[written September 21, 2001]
It didn't take long for the comparisons of 9/11 to Pearl Harbor to come out of the mouthes of people everywhere. My generation's Pearl Harbor, said the big-mouthed slashdot pundit Jon Katz, who is one of those guys that no one in his community respects but nonetheless gets interviewed in the mainstream media because they think he IS a respected person.
Not that there isn't some truth in it. While I don't know if it will necessarily be a galvanizing effect for the US economy given that this isn't about modernizing American production and outputting all sorts of good for a war on many continents like it was in World War II. And, as has been much discussed, the homeland of the enemy does not lie in one place, but many small violent and desolate places.
But I think most of the similarities arise not so much from the actual results of the attack, but in the psychology of the United States before and after.
Consider this. In World War II, the Japanese were looking at the Pacific Ocean and could see a tremendous advantage for their side: they possessed more carriers than the US, more planes of a higher quality, better pilots, and for a long time, many islands. The decision to strike Pearl Harbor was one that must be taken once the plan was conceived, for it would be simple, relatively safe, and would cripple the American presence in the Pacific.
Regardless of whether the attack had to be taken or not, some like Admiral Yamamoto had reservations about the effect of attacking Pearl Harbor. Being an alumnus of Harvard University, he was well-educated not only in naval warfare, but also in the resource and industrial capability of the US. His famous quote, "I fear that all we have done is awaken a sleeping giant, and fill it with a desire for vengeance," is one that has been much ballyhooed in the wake of the most recent terrorist attack.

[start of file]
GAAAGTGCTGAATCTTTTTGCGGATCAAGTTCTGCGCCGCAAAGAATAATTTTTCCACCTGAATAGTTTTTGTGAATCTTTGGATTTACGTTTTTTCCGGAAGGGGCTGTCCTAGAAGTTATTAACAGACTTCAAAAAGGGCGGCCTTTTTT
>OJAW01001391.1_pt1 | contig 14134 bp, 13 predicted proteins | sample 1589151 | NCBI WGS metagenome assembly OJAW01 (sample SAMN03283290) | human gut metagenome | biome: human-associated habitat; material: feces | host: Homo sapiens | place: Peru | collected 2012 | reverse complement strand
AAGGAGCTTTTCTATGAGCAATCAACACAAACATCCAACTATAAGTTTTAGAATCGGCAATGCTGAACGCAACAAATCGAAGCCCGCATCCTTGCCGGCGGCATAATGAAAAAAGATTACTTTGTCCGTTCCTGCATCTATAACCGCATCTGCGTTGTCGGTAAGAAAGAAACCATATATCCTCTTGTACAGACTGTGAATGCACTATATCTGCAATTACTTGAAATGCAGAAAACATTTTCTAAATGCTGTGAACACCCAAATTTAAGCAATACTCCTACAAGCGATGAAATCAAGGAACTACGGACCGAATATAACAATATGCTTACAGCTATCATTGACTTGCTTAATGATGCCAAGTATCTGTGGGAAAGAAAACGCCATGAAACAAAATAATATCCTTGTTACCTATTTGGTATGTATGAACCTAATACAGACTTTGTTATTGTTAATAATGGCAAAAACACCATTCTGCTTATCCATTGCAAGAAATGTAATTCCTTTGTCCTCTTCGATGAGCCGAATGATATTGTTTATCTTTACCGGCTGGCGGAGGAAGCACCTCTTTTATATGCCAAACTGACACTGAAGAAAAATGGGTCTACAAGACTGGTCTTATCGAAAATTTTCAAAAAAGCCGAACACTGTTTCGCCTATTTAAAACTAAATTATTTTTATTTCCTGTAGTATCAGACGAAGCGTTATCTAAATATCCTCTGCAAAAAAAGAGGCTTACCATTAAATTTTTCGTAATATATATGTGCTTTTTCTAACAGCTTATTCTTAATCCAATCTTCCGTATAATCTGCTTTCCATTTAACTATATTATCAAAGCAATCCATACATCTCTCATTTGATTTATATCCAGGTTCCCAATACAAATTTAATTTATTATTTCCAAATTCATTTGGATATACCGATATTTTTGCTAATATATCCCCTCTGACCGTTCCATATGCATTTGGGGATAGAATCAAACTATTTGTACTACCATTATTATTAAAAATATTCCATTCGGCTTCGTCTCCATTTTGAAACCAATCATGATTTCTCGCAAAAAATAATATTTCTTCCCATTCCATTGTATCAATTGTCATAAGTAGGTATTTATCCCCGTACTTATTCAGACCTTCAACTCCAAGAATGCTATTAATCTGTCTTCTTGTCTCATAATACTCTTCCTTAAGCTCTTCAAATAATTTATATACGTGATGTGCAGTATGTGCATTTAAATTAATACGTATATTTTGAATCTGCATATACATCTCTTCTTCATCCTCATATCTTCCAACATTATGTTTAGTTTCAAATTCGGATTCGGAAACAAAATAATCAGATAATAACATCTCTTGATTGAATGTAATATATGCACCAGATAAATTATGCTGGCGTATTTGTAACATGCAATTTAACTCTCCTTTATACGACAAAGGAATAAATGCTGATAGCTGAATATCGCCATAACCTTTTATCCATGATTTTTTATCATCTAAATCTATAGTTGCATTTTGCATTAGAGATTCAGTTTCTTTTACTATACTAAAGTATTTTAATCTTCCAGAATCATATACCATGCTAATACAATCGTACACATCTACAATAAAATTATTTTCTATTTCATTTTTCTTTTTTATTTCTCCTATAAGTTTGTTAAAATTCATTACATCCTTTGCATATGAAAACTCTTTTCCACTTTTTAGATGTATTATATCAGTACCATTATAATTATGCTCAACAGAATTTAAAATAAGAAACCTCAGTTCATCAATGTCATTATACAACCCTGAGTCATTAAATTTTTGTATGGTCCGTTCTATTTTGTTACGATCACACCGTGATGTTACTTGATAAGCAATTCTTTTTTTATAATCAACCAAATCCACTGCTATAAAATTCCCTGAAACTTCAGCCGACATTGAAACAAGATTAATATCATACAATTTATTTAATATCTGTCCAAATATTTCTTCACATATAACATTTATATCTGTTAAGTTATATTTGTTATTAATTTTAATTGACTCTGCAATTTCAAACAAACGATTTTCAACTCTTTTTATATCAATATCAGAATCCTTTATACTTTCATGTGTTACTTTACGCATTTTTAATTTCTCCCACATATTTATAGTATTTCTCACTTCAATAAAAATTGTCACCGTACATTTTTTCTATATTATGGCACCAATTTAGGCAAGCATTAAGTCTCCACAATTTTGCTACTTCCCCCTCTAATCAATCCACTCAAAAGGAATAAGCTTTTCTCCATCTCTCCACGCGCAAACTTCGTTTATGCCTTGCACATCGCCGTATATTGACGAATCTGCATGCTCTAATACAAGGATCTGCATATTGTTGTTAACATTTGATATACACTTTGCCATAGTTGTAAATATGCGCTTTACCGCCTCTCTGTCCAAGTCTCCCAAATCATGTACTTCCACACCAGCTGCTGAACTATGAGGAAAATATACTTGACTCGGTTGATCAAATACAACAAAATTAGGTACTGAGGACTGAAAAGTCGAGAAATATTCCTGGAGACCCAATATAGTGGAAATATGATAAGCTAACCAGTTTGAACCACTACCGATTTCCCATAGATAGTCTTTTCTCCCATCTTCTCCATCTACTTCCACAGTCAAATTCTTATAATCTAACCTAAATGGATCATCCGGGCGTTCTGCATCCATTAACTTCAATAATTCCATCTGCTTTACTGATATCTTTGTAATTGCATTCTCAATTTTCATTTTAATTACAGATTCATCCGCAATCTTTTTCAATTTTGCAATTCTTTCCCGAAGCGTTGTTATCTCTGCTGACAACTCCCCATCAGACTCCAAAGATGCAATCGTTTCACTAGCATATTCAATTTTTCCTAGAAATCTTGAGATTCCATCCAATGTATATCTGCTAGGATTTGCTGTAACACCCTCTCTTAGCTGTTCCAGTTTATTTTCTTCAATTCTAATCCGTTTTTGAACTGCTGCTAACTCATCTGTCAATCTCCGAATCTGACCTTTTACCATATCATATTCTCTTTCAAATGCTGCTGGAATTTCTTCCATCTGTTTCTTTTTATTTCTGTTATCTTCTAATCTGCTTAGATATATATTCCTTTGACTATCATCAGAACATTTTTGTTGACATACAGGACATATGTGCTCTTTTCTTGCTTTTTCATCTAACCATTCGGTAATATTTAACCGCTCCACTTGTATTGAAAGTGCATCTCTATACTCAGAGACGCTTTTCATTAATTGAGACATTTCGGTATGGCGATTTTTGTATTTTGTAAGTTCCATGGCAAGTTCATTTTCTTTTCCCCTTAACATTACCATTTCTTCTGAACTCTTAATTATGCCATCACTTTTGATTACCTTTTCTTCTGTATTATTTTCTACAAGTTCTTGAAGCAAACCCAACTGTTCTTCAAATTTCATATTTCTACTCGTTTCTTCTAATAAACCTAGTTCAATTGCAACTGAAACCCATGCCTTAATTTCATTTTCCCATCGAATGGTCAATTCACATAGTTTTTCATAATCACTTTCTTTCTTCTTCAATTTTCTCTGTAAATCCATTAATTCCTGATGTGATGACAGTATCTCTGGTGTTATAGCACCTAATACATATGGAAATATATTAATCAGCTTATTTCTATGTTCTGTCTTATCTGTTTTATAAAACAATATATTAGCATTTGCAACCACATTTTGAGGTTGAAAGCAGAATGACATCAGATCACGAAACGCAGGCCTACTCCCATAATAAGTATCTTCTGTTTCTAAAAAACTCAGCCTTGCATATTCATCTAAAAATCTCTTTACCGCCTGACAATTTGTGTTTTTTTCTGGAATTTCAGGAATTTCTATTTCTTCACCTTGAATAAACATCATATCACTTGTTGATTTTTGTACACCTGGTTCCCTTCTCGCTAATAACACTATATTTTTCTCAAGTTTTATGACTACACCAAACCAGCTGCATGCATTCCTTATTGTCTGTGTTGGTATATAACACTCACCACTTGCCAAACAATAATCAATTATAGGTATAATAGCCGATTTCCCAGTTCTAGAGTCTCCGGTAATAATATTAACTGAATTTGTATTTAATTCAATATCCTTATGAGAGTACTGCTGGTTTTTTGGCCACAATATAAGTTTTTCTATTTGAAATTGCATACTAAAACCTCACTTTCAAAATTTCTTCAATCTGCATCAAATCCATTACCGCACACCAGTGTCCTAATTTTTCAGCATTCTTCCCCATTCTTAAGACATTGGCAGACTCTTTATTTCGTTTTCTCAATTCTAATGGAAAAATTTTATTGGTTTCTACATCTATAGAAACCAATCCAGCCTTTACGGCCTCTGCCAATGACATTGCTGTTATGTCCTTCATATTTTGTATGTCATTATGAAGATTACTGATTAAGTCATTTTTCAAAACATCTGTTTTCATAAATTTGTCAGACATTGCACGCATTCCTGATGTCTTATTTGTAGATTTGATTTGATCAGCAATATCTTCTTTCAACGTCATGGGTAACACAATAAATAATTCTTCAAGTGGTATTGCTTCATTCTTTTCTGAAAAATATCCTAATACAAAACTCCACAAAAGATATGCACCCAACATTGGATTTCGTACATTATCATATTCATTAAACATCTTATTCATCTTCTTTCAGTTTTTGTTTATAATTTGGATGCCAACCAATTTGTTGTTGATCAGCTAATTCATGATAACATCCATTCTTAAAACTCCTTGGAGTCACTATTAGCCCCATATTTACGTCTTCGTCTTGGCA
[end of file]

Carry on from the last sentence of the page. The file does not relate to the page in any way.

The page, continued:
From that point on, despite a large disadvantage, the US would go on to not only figure out how to bomb Tokyo using mid-distance bombers in the Doolittle Raids (crushing Japanese morale even though little actual damage was done), but would almost demolish Japan's fleet at Midway (establishing the aircraft carrier as almost the basis of modern warfare), and later led to the conception of the atomic bomb. (which as you know obliterated two Japanese cities) Yamamoto was right, but he would have been a fool to not have done Pearl Harbor.
My point being that sometimes you are forced to make a hugely beneficial move, knowing in the back of your mind that it might lead to your downfall.
For the US, Pearl Harbor could arguably have been the turning point, the catalyst, that led to 60ish years of history-breaking growth concluding with the NASDAQ bubble in 2000.
So here we are, a week and a half or so after the terrorist attacks on the east coast, and so far nothing much has happened except political alignments, speeches, and, on the civilian front, a HUGE outpouring of support towards the people who were directly affected. What people want now, after being completely surprised and violated of their national safety, is tighter regulations and more safety in every respect. There are a lot of different opinions, but most of the pro-safety ones agree that we need to make sure intelligence is stronger (which is ironic because it probably is doing okay financially), we need to have safer transportation systems, and we need better anti-attack measures at important locations in the US such as nuclear power plants and skyscrapers and even the Hoover Dam.